–with Rowena Elliot as newly elected President
WITH the aim of creating a space for women to advance as entrepreneurs and leaders within various organisations and, by extension, society, the Women’s Chamber of Commerce and Industry (WCCI) will be continuing the work started since its launch in 2019 under the leadership of a new Board of Directors which was appointed recently.
According to a press release from the chamber, the persons who were appointed to the helm of the organisation are Community Manager at Regus, Rowena Elliot; Chief Executive Office of Kronoco Safety Solutions, Latoya Jack; Finance Director at XL Engineer, Aysha Harrop; Managing Director at AX Investment and Consultants, Alista Bishop; Co-Owner of ECOPAG, Anna Correia de Sa; Co-Owner of Stabroek Solutions, Urica Primus and Chief Executive Officer of the BrainStreet Group, Lance Hinds.
More specifically, the Executive Committee comprises Elliot as President, Jack as Vice-President, Primus as Secretary and Hinds as Treasurer.
Elliot was quoted in the statement as saying: “Having worked with the founders of the WCCI and members from its inaugural board over the past year, I believe I have gained much insight into the purpose and mandate of the Chamber. The strides made so far are most commendable, given the constraints we faced.
“I take pride in having the opportunity to carry this mantle and I relish the continued support from our stakeholders and partners, as we move to, and through, the new year.”
Echoing the sentiments of Elliot, Jack said: “The Chamber’s mandate is relevant and increasingly significant today and in the future Guyana we are building. I am excited and grateful to be elected to serve my community and country in such a meaningful way.”
According to the press release, the new board and executive team are ready and equipped to fulfill their role and work towards the vision and mission of the Women’s Chamber of Commerce and Industry.
Founded by Lyndell Danzie-Black and Kerensa Gravesande-Bart in June 2019, the chamber is a non-profit charitable organisation dedicated to creating a collective voice for women and assisting women to achieve success and economic independence, through business ownership and self-employment.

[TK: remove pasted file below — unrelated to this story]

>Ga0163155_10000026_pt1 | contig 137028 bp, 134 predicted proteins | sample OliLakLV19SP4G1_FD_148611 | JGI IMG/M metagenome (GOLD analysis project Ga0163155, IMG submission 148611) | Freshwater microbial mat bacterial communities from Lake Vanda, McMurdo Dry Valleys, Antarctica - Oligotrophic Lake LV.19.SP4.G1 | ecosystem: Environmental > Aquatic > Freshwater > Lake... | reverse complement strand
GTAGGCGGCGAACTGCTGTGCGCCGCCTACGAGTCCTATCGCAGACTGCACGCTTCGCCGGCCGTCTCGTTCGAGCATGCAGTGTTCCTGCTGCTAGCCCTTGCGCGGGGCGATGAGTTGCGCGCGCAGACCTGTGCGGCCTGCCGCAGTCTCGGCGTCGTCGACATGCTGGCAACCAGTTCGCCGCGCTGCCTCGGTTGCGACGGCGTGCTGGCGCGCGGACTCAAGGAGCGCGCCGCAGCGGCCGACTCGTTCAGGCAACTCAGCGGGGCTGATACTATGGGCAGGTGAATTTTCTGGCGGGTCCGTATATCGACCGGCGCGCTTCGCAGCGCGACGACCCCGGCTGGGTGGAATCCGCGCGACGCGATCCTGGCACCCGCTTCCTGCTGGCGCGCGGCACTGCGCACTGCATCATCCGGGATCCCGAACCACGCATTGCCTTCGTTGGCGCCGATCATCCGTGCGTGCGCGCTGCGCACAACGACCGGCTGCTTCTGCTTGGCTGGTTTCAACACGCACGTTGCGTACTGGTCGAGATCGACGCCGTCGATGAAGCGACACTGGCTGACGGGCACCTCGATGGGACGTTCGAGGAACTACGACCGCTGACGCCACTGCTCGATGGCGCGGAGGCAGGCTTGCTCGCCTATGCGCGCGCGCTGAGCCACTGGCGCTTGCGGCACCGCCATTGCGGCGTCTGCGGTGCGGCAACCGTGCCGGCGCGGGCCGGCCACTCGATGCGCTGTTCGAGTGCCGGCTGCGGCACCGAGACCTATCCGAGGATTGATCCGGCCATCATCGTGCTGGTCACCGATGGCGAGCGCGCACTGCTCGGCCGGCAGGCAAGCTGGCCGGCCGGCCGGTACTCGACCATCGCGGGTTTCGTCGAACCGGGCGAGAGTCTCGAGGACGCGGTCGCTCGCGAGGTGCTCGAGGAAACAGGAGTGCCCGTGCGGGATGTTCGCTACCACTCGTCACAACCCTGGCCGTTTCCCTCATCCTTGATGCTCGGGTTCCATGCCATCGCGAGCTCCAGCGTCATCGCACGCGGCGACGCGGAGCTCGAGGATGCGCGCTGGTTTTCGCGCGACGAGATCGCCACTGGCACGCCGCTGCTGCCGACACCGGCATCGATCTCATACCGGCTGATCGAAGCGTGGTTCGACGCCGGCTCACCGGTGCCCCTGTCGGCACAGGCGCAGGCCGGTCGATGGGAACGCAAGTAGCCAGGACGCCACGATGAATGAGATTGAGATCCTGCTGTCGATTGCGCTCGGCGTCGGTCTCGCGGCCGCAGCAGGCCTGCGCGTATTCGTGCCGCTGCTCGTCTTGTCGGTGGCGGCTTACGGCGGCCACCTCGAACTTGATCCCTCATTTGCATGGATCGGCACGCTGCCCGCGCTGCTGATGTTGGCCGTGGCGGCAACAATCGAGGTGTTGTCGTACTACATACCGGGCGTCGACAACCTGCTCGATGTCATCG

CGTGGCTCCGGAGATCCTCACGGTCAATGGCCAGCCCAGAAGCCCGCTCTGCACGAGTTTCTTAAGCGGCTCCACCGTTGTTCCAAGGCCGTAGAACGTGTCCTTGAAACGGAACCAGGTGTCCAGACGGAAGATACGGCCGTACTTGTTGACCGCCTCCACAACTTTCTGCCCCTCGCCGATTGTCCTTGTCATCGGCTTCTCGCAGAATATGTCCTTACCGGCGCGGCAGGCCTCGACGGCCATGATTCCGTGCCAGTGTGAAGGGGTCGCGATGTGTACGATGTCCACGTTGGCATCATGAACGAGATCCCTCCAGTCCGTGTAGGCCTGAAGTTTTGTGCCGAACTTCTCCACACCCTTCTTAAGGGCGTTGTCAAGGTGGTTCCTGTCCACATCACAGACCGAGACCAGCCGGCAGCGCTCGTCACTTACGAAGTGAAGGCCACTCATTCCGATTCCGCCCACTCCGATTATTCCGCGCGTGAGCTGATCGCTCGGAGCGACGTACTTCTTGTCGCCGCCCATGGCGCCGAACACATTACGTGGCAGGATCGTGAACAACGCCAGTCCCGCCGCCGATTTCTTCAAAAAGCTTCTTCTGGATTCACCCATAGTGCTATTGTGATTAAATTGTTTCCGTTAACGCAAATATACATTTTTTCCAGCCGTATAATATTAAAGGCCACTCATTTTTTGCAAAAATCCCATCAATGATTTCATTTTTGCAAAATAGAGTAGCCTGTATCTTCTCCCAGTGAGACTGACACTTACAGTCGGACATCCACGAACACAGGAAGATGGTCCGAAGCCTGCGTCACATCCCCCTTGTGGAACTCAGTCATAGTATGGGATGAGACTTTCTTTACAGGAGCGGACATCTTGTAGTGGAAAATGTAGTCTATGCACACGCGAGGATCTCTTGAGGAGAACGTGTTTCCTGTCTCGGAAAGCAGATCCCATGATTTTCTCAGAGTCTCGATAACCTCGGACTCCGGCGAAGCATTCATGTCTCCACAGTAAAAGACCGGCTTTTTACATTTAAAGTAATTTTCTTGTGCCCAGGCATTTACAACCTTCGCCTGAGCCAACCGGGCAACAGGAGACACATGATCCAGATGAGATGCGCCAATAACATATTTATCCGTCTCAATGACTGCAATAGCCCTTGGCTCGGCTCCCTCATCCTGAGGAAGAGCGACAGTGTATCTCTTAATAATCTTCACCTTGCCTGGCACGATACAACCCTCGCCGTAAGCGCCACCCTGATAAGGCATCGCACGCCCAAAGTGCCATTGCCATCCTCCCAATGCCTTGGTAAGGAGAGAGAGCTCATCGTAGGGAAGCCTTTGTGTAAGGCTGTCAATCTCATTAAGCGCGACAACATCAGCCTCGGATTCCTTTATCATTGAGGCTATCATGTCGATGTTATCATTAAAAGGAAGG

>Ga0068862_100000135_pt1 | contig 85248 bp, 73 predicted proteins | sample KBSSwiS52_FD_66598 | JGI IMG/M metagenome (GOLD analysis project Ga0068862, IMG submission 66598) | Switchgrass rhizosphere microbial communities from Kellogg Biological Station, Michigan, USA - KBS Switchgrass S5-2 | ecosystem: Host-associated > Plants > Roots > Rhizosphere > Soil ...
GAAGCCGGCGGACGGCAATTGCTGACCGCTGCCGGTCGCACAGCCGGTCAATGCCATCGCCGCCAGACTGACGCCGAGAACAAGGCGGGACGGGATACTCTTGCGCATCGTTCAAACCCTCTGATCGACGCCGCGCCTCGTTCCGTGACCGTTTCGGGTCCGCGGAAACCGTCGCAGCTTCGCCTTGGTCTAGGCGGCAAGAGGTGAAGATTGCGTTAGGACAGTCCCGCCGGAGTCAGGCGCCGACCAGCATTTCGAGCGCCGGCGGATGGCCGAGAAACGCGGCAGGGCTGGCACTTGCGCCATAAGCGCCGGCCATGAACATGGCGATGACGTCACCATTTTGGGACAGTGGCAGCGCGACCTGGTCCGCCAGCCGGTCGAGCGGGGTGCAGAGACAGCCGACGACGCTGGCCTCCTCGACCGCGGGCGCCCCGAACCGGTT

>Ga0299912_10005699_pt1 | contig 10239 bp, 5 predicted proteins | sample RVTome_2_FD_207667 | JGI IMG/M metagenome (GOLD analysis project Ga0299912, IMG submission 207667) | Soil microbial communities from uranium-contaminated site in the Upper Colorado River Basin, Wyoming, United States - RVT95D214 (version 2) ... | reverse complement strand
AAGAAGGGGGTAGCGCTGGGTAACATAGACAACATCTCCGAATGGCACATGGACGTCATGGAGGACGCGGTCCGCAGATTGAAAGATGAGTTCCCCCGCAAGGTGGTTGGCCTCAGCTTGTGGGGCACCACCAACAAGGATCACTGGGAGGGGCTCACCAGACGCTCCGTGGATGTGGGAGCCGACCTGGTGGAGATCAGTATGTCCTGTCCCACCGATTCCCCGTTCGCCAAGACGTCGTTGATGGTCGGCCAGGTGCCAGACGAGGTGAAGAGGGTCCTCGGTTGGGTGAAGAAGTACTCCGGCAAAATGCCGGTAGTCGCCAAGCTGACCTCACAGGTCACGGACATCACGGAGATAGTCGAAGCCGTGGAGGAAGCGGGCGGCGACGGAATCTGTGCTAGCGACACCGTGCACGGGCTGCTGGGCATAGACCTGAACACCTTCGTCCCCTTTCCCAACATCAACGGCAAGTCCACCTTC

“The aim of the chamber is to give a voice to the voiceless, to individual women entrepreneurs who are in the wilderness and who are complaining like we were… (We) created a platform for them to grow, financially, technically and strategically, through partnerships and networks,” Danzie-Black had said during an interview with the Guyana Chronicle in December, 2020.
The women’s chamber is not only focusing on promoting and protecting the interests of business women, but also aims to help advance efforts geared at promoting gender equality.
The fifth Sustainable Development Goal (SDG) advocated for gender equality, positing that efforts should be made to ensure that there is an end to discrimination against women and girls everywhere. This includes women in business and in the employment market.
And this SDG has, in some ways, paved the way for more organisations to be more conscious of what gender programmes they offer and/or support.
“What we have seen with the private sector and even with the governmental agencies is that they are happy to see that a women’s chamber is now here. We find that they have been inviting us to have discussions with them.
“They are welcoming us and they want to be inclusive, and this gives us a bit more bargaining power as well,” Gravesande-Bart had said.